The rise of digital streaming platforms has led to more music being heard. Many of the films and shows being made for these platforms also have a soundtrack to accompany the narrative. ‘Modern Love: Mumbai’, the new show on Amazon Prime Video, too, comes with an elaborate soundtrack featuring names like Shankar – Ehsaan – Loy, Vishal Bhardwaj and Ram Sampath, among others. Since the series explores different shades of love, one expects a layered soundtrack that explores a myriad of emotions.
The album opens with “Mausam Hai Pyaar”, a breezy romantic melody led by the sound of acoustic guitar, drums and other western instruments. The song has been composed by Nikhil D’Souza who has lent his voice to several popular Hindi film songs like “Mere Bina” (‘Crook’) and “Shaam” (‘Aisha’) in the past. The tune is quite simple and has a nice sing-along quality to it. The same can be said about the lyrics written by Pinky Poonawala. Nikhil composes a track that does good justice to his vocal abilities and is in a mould similar to the songs he has sung in the past.
Listening to “Raat Rani” makes you feel very happy as it is a well-composed and confidently sung track. It also makes you sad as you realize Ram Sampath has not been utilized by the Hindi film industry properly. The song is about a young woman who decides to take charge of her life and refuses to let it being controlled by somebody else. Ram’s composition has a wonderful energy to it and the hook-line is extremely catchy. The lyrics, written by Ginny Diwan, contribute greatly towards bringing this aspect to the fore very well. Nikitha Gandhi’s spirited rendition is one of the highlights of the song.
Right from ‘Tere Liye’ (2001), composer Jeet Gannguli and Sonu Nigam have collaborated on a bunch of memorable tracks including the single “Aa Bhi Ja”. There is a certain thehraav in “Kaisi Baatein Karte Ho” which makes the song truly beautiful. Jeet’s composition has a touch of melancholy to it and Sonu brings it to the fore effortlessly with his dexterous rendition. The tenderness with which he sings the song is truly incredible. “Raat ne tumko zakhm diye thhe, chaand se ab bhi darte ho…..”, lyricist Sameer Rahat plays an important role in ensuring the song stands out.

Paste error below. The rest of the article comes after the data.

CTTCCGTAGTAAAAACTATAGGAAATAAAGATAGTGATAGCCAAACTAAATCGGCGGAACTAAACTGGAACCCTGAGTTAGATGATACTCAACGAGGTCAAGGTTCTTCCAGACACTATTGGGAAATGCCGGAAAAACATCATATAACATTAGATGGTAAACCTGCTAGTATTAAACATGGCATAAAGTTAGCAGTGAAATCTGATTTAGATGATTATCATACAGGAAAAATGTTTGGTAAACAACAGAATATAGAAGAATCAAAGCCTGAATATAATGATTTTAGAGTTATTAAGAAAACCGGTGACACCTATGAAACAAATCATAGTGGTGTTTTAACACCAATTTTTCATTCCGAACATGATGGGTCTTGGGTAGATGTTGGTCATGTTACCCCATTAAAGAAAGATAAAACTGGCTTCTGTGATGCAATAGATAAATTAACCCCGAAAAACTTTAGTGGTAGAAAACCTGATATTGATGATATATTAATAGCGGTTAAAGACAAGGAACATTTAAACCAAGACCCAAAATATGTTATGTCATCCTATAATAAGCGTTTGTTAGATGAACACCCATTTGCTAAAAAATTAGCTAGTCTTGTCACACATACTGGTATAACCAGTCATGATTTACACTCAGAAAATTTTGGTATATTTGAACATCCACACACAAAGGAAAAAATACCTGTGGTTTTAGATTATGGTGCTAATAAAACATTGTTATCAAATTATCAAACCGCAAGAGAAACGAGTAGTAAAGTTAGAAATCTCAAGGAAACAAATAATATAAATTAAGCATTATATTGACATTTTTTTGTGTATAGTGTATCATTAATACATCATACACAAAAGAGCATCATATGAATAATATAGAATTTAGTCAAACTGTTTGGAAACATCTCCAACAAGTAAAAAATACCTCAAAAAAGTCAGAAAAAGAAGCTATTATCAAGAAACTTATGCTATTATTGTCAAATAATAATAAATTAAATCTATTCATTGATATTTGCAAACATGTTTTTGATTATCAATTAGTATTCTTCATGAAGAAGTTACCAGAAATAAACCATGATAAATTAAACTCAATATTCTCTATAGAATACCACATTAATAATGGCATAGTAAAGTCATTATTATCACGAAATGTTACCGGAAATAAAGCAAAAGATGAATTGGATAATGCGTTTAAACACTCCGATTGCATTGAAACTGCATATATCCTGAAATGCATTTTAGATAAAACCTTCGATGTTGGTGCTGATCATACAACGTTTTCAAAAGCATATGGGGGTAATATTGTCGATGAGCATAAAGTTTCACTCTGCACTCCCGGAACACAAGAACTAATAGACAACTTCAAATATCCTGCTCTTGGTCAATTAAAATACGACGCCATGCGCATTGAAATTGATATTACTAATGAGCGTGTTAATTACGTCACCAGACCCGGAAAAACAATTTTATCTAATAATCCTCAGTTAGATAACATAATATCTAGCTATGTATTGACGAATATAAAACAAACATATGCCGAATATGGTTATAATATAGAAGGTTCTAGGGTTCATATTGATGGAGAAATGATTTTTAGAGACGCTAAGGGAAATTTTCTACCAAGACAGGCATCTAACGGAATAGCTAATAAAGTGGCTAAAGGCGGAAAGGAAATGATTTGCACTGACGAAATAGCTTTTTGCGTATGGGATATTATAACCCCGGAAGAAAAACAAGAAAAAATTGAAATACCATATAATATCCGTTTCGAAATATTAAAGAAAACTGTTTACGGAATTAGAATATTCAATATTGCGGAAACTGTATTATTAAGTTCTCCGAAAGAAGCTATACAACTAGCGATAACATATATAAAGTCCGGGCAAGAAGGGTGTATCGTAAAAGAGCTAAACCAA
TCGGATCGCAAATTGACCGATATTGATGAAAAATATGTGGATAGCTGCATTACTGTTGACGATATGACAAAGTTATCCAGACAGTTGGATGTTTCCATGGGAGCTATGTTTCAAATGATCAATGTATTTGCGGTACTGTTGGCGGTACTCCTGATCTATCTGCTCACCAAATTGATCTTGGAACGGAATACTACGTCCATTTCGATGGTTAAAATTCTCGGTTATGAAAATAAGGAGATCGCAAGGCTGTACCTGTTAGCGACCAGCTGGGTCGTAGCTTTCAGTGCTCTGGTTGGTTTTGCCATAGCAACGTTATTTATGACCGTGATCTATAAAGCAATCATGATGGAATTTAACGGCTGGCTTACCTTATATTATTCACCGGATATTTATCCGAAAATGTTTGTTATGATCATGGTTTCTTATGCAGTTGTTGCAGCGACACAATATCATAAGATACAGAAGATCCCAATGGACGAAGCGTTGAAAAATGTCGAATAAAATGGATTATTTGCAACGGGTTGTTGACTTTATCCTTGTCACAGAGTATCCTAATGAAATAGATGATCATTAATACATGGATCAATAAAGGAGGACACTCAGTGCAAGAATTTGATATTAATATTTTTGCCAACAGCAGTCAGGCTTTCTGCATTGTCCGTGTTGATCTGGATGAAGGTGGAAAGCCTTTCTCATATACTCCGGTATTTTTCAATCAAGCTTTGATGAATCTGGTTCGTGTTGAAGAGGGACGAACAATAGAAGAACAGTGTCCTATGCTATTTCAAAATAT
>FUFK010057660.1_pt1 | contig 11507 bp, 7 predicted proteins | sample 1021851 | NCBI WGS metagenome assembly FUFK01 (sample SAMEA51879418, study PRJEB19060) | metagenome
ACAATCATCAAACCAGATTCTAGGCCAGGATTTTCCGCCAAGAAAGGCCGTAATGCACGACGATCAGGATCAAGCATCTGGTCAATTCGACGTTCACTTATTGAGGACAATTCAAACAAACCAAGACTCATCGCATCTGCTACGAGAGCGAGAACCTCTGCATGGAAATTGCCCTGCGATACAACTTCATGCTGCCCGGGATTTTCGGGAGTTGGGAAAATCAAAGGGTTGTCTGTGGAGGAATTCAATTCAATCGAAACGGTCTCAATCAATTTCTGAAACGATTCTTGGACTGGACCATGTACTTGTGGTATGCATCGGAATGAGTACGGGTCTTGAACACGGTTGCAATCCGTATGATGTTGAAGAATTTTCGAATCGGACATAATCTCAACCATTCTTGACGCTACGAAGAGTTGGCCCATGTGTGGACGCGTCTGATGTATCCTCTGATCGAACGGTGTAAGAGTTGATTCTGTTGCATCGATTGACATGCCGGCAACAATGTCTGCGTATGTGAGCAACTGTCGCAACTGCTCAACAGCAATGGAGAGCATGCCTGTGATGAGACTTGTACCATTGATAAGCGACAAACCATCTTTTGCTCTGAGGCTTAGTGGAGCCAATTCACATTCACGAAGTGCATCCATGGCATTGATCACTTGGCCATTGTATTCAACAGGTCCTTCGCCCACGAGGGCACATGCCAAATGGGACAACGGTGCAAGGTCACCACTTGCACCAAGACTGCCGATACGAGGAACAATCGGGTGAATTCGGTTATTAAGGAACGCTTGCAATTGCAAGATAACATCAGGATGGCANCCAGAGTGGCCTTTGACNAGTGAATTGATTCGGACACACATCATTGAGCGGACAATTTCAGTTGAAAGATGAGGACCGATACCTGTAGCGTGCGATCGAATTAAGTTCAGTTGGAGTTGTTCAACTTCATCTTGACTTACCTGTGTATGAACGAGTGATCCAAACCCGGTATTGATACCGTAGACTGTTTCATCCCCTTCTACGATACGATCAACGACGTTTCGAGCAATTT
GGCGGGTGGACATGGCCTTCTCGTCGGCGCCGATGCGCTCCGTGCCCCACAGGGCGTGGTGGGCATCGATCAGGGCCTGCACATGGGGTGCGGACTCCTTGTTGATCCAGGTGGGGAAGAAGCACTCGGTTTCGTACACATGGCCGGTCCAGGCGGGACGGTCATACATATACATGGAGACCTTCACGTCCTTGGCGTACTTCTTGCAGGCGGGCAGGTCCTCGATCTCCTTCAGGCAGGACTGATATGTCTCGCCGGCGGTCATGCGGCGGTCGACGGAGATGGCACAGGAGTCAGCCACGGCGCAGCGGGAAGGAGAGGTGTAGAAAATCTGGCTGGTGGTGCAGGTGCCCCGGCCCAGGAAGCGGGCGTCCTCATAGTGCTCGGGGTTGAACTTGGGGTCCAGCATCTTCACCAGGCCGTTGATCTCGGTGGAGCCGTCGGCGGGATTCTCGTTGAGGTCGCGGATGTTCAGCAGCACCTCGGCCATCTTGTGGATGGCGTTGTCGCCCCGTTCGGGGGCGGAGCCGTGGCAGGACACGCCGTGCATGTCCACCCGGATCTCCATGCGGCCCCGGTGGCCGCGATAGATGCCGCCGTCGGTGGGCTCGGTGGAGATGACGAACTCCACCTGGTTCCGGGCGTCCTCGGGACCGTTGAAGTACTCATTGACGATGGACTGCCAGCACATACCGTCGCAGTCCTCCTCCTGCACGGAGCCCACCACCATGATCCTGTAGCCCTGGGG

It is quite rare to see Shankar-Ehsaan-Loy composing just one song in an entire album. They, perhaps, agreed to do a solo number here as the series has different composers for the different episode/stories. “Shuru Se Shuru” is a pleasant song sung wonderfully by Shankar Mahadevan and Shashaa Tirupati. Though the composition doesn’t break any new ground, it keeps you engaged. Different sections of the song remind you of many of the songs composed by the trio in the past.
Meiyang Chang, who also plays the lead role in the episodic this song has been used, lends his voice to “Raat Bhar”. Though he was first seen as a contestant in a singing reality show, Meiyang has largely been known for his assignments as an anchor and an actor. This song enables him to flex his vocal muscles and establish the fact that he, indeed, is a good singer. The song is composed well by Vishal Bhardwaj but does remind one of many of the compositions put together by him in the past. This is the kind of song he reserves for himself in his films. Vishal also writes the lyrics for this one. After writing one song in ‘Betaabi’ (1996), Vishal has written songs occasionally. The poems he wrote for his book ‘Nude: Poems’ made it quite evident that he is deeply influenced by Gulzar as a poet. This song makes this fact further evident.
The one factor common between “Yaadein” and “The Same” is that both the tracks pay their obeisance to synth pop. The former has been sung well by Kamakshi Khanna but is driven by a rather insipid tune. The latter is an English track and is very engaging. Composed, written and produced by Neel Adhikari, “The Same” boasts of a highly immersive tune that is a delight to listen to. The track also benefits hugely from the vocal renditions of Karsh Kale and Karshni Nair.
The album of ‘Modern Love: Mumbai’ has a very urban sound to it. While the soundscape does justice to the theme or milieu of the show, most of the tracks work very well as standalone audio pieces.